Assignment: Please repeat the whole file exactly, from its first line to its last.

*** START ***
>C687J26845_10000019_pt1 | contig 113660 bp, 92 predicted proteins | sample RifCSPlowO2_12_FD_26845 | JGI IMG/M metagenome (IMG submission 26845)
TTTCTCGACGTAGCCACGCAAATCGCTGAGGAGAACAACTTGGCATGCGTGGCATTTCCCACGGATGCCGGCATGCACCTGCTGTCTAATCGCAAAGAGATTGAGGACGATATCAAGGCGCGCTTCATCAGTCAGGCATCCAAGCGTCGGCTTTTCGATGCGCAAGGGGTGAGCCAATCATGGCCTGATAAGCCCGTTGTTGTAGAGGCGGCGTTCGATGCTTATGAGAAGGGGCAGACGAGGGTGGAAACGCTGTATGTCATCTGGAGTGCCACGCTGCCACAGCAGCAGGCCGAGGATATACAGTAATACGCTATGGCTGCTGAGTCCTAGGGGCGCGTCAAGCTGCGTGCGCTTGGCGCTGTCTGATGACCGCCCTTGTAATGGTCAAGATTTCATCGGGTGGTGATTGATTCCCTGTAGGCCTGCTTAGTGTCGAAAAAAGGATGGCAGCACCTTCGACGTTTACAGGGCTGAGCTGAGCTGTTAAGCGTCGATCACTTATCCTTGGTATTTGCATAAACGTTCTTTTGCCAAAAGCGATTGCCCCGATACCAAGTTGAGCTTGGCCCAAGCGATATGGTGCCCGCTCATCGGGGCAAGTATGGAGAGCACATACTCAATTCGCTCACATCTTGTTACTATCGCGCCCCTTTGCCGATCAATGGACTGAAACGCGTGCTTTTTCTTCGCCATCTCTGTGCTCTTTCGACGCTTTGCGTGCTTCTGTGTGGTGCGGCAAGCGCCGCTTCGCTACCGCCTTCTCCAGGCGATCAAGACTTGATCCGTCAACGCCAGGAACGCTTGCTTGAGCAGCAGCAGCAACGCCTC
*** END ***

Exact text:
>C687J26845_10000019_pt1 | contig 113660 bp, 92 predicted proteins | sample RifCSPlowO2_12_FD_26845 | JGI IMG/M metagenome (IMG submission 26845)
TTTCTCGACGTAGCCACGCAAATCGCTGAGGAGAACAACTTGGCATGCGTGGCATTTCCCACGGATGCCGGCATGCACCTGCTGTCTAATCGCAAAGAGATTGAGGACGATATCAAGGCGCGCTTCATCAGTCAGGCATCCAAGCGTCGGCTTTTCGATGCGCAAGGGGTGAGCCAATCATGGCCTGATAAGCCCGTTGTTGTAGAGGCGGCGTTCGATGCTTATGAGAAGGGGCAGACGAGGGTGGAAACGCTGTATGTCATCTGGAGTGCCACGCTGCCACAGCAGCAGGCCGAGGATATACAGTAATACGCTATGGCTGCTGAGTCCTAGGGGCGCGTCAAGCTGCGTGCGCTTGGCGCTGTCTGATGACCGCCCTTGTAATGGTCAAGATTTCATCGGGTGGTGATTGATTCCCTGTAGGCCTGCTTAGTGTCGAAAAAAGGATGGCAGCACCTTCGACGTTTACAGGGCTGAGCTGAGCTGTTAAGCGTCGATCACTTATCCTTGGTATTTGCATAAACGTTCTTTTGCCAAAAGCGATTGCCCCGATACCAAGTTGAGCTTGGCCCAAGCGATATGGTGCCCGCTCATCGGGGCAAGTATGGAGAGCACATACTCAATTCGCTCACATCTTGTTACTATCGCGCCCCTTTGCCGATCAATGGACTGAAACGCGTGCTTTTTCTTCGCCATCTCTGTGCTCTTTCGACGCTTTGCGTGCTTCTGTGTGGTGCGGCAAGCGCCGCTTCGCTACCGCCTTCTCCAGGCGATCAAGACTTGATCCGTCAACGCCAGGAACGCTTGCTTGAGCAGCAGCAGCAACGCCTC